Wright, Thomas C.; Green, Elizabeth; Phillips, James B.; Kostyuk, Oksana and Brown, Robert A.
|DOI (Digital Object Identifier) Link:||http://doi.org/10.1038/sj.jid.5700030|
|Google Scholar:||Look up in Google Scholar|
Palmar finger skin reacts to extension under mechanical load – blanching over proximal (intercrease skin, ICS) and middle phalanges, while blushing in crease skin (CS), which we have called the Blanch-Blush Reaction (BBR). The idea that the BBR is a result of surface capillary blood flow changes that relate to predictable deformation of aligned collagen matrices under applied uniaxial loads was tested. Nondestructive techniques, digital image analysis (DIA), laser Doppler scanning, and elastic scatter spectroscopy (ESS) were used to measure color and blood flow changes in healthy fingers when at rest and extended. Skin strain increased directly with applied load and DIA identified blanching (loss of redness) in the ICS, reflected by a decrease in hemoglobin (by ESS). Laser Doppler flowmetry identified an increase in blood flow in the CS zone on extension, with a minor increase in blood flow in the ICS zone, apparently due to diversion of flow to deeper vessels, when monitored by this technique. These changes correlated with the BBR, owing to altered capillary flow in the ICS and CS. The histology of orientation of collagen fibers and vessels in the two zones was consistent with this mechanism. This study demonstrates the interdependence between matrix orientation, applied load, and flow. It represents an elegant demonstration of collagenous tissue function through an everyday tissue reaction, which has not been described previously.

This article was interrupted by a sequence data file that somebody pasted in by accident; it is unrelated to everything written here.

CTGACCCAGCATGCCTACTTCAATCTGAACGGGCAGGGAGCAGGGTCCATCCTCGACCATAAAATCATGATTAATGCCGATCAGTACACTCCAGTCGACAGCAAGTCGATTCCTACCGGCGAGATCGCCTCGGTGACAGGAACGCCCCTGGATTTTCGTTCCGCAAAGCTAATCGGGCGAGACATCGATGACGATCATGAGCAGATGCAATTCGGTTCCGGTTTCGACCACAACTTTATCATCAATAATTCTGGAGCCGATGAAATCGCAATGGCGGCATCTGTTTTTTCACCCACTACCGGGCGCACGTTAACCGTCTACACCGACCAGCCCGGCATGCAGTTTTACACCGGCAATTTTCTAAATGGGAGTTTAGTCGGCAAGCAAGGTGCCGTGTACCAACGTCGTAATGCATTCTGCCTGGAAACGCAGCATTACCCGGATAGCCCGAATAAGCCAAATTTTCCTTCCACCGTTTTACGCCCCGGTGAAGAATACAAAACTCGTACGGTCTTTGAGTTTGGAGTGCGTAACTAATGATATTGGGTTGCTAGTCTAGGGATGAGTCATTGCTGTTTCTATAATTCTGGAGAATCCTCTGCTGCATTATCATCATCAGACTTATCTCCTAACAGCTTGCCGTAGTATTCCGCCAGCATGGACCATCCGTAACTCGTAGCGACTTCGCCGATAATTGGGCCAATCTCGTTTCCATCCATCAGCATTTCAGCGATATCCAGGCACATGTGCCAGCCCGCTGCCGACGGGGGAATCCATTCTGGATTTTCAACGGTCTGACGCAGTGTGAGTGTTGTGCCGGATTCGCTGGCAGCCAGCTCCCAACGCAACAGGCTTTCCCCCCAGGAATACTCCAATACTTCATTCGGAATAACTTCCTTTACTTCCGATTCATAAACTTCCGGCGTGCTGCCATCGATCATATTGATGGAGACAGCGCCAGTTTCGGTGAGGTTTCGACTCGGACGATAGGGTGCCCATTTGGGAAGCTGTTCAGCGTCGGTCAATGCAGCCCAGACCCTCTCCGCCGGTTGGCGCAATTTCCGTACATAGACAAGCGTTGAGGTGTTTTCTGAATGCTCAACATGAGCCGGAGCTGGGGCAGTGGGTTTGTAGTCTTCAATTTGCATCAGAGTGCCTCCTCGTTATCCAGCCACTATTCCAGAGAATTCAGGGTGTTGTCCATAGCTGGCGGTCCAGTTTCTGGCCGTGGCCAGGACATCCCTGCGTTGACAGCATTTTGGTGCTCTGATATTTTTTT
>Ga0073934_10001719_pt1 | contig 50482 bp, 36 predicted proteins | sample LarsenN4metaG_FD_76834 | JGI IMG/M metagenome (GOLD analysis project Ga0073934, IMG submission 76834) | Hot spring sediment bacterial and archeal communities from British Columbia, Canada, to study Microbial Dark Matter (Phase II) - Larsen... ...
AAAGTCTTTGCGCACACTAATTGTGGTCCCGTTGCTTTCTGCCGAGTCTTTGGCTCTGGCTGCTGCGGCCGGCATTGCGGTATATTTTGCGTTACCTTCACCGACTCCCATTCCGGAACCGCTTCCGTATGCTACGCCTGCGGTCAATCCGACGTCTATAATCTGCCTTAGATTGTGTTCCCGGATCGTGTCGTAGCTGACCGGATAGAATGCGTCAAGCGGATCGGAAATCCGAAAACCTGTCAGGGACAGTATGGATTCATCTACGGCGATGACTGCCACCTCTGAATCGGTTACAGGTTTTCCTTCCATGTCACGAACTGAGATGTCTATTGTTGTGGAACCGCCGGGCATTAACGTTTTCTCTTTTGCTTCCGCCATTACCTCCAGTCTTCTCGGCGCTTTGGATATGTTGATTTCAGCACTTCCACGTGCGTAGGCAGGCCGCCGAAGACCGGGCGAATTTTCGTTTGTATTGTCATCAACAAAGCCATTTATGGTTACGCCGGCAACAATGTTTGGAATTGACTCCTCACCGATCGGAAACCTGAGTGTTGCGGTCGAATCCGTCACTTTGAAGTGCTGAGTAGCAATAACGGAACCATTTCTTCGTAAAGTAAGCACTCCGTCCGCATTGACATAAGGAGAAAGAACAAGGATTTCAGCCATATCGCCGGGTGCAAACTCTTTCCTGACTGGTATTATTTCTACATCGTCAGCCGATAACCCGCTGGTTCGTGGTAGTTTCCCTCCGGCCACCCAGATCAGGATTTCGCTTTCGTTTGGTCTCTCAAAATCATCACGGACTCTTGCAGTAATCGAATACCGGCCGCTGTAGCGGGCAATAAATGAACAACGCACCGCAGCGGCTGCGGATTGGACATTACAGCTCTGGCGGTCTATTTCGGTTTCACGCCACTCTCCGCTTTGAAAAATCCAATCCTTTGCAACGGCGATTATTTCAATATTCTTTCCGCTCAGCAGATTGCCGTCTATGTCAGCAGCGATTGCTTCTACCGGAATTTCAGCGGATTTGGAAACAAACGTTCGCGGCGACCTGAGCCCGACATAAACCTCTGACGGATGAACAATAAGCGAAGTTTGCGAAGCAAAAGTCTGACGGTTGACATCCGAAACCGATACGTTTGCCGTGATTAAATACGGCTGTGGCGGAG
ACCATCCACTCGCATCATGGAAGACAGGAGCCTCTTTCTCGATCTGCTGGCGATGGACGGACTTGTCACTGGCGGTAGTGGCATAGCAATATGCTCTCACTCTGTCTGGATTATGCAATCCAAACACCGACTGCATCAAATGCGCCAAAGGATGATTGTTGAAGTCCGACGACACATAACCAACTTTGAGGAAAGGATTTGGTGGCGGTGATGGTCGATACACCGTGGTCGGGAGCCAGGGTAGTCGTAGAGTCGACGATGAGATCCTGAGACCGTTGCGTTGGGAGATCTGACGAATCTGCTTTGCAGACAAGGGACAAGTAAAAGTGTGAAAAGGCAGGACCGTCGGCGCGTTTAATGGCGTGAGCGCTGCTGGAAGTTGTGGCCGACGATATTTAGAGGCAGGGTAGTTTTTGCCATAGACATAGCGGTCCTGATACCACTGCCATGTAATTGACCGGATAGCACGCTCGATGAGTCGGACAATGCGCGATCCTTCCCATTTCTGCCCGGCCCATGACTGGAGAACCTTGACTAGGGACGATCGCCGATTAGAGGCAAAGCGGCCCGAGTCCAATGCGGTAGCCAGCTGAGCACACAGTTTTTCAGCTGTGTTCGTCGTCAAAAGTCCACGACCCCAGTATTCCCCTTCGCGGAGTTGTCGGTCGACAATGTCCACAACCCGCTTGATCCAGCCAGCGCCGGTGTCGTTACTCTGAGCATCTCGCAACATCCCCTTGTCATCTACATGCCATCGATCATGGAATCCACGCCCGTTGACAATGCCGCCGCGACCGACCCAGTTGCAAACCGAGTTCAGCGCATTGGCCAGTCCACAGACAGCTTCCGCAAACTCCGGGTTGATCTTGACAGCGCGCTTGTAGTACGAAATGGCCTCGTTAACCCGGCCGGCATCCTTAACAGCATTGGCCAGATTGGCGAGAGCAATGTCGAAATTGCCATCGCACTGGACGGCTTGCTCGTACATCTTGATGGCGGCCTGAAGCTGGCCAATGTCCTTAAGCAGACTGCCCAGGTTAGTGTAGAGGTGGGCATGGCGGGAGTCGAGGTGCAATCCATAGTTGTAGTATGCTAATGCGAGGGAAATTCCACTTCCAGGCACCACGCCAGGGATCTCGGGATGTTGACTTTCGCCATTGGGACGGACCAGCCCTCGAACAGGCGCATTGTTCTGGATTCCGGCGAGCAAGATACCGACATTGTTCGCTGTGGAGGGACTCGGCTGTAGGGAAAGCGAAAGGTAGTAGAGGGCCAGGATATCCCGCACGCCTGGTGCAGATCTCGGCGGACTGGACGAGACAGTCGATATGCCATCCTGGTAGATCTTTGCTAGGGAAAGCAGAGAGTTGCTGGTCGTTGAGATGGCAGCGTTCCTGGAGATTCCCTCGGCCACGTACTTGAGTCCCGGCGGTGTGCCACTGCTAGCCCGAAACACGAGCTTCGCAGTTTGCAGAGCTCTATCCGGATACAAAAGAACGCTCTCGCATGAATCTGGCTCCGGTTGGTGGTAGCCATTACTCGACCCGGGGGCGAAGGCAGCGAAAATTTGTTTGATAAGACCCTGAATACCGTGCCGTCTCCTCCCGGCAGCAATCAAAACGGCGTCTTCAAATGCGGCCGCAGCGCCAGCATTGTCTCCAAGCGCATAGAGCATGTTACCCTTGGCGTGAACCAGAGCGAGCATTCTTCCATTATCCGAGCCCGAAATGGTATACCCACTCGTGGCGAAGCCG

|Item Type:||Journal Article|
|Academic Unit/Department:||Faculty of Science, Technology, Engineering and Mathematics (STEM) > Life, Health and Chemical Sciences
Faculty of Science, Technology, Engineering and Mathematics (STEM)
|Interdisciplinary Research Centre:||Biomedical Research Network (BRN)|
|Depositing User:||James Phillips|
|Date Deposited:||06 Jul 2006|
|Last Modified:||04 Oct 2016 09:50|
|Share this page:|